There may not be any animal so closely associated with bad luck or witchcraft than that of the black cat. The cat (particularly the black cat) has a long history in regards to ideas of luck (particularly bad luck), magick and witches. It’s easy to see how cats would become associated with the unknown. Being naturally primarily nocturnal creatures that prowl around the night stealthily with eyes glowing, and “singing” to the moon, cats seem to have an otherworldly connection about them. However, black cats weren’t always associated with bad luck in Europe, but seems to have transitioned from being symbols of good luck to bad luck. Possibly once held as sacred in Europe, there’s evidence that may suggest feline worship by the pre-Celtic megalith cultures, such as the burial at the great chamber of Fourknocks.
“The concept that black cats are an evil omen is not necessarily a native European belief. Originally it was a Celtic belief that having a black cat cross one’s path was a sign of good luck; the blessings of the old religions become the curses of the new. Cats have long been considered extremely psychic, in-tune creatures and are known for their independence, secrecy, and elusiveness. The cat’s medicine is considered to concern independence, psychic insight, wisdom of the night (and otherworlds), and deftness in grace.”
– Gede Parma
“According to Man, Myth & Magic, an Italian legend tells of a cat that gave birth to her kittens under the manger in which Jesus was born. “but the cat was not destined to be venerated in Christian Europe, for the Church with its violent repudiation of paganism succeeded in reducing the status of this once sacred animal to that of a devil …During the persecution of the Cathars the belief was fostered that these heretics worshipped the Devil in feline form, and the stage was set for the cat’s unwitting participation in the witchcraft tragedy.”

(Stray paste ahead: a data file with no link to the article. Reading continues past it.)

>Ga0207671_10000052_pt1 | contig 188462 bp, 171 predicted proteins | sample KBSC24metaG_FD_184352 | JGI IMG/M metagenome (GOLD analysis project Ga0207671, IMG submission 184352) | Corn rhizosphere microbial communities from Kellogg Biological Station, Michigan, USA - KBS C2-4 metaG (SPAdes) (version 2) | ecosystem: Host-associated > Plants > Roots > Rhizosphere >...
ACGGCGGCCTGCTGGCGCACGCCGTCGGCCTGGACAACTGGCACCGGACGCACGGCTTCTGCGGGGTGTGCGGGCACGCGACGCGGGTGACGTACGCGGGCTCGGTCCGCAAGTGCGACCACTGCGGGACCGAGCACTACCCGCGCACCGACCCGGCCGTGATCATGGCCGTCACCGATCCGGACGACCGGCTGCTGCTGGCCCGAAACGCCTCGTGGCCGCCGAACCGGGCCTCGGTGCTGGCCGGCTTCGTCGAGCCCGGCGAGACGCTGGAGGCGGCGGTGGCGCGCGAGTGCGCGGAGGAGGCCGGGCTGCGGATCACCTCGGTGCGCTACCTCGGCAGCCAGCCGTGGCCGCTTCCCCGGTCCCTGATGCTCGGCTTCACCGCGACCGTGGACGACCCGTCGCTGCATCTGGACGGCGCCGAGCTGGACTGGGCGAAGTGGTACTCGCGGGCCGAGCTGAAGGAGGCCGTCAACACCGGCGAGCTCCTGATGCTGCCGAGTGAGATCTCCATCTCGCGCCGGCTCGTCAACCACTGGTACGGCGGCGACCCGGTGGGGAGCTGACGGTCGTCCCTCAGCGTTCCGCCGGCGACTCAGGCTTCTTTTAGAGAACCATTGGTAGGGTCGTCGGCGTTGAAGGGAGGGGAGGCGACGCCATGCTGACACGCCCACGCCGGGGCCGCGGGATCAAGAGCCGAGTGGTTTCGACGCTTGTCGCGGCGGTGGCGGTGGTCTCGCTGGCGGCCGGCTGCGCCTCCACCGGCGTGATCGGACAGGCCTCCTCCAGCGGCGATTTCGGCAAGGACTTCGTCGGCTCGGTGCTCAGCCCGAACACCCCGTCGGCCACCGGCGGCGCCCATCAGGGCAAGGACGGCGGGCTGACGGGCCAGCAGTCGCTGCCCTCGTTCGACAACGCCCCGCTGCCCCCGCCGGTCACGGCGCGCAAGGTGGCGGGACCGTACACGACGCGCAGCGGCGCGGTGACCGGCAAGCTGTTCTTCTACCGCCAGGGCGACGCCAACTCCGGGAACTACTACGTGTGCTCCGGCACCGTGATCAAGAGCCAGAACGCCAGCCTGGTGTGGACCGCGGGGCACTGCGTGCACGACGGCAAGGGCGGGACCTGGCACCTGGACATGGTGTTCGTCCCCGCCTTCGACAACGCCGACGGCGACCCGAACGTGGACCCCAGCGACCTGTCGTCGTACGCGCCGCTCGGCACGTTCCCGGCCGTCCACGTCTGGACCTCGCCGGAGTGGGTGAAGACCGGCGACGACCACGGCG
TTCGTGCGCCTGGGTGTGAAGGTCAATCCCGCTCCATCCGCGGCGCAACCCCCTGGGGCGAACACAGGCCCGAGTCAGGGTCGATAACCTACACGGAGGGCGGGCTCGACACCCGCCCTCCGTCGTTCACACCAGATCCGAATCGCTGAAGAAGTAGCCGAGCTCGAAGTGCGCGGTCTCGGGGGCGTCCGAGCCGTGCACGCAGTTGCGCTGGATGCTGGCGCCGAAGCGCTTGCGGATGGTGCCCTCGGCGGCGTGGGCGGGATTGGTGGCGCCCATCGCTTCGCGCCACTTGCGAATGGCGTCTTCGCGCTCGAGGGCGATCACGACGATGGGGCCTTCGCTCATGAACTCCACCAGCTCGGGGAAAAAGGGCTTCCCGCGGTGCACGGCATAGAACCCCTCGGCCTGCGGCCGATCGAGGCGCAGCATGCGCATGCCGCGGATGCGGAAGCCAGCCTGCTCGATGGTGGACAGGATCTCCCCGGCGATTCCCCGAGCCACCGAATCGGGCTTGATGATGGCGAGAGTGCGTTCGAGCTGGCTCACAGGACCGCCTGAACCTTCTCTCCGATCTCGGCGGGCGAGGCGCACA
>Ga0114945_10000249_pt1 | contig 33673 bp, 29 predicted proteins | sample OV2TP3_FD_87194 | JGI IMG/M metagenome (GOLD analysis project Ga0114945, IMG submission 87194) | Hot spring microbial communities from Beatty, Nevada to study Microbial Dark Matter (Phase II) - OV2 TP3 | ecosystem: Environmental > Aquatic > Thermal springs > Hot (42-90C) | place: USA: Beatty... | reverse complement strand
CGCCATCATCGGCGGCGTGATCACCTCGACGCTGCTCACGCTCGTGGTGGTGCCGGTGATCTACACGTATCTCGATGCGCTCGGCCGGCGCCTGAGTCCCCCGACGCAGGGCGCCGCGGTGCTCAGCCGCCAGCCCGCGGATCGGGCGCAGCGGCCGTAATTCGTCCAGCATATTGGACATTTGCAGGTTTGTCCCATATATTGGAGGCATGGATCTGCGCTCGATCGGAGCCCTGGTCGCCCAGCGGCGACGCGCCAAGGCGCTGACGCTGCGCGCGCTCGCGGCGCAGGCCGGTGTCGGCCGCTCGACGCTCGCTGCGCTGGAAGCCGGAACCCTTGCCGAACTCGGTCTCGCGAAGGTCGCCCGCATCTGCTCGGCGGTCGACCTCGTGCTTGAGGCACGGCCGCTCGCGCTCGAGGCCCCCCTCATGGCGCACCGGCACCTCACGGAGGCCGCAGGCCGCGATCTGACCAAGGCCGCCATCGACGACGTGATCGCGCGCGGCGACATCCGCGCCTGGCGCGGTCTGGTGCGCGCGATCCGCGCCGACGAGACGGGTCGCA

Cats were often linked with the otherworld in Celtic lore. One example is in the Voyage of Máel Dúin, where the hero comes upon a magical island inhabited only by a single cat. The island was luxurious with a beautiful palace full of treasures. When one of the hero’s companions tries to steal some of the treasure, the cat shape-shifts into an arrow and kills him.
“The contemporary fear of black cats, like their associations with witches and Hallowe’en, may be Celtic in origin, although some have traced the connection to the Greek goddess of witchcraft, Hecate, who was associated with cats.”
– Patricia Monaghan
The Encyclopedia of Celtic Mythology and Folklore
You may be thinking, Hecate is associated with dogs, but she is indeed also associated with cats. Ovid shares that when Princess Alcmene was pregnant with Hercules by Zeus, her servant Galinthias played a trick on Hera to ensure that Alcmene would successfully give birth without Hera thwarting it. Hera enraged turned Galinthias into a cat as punishment and sent her to the underworld where she served as a priestess of Hecate. Thus, black cats were considered omens of death, witchcraft, and the underworld due to their associations with Hecate.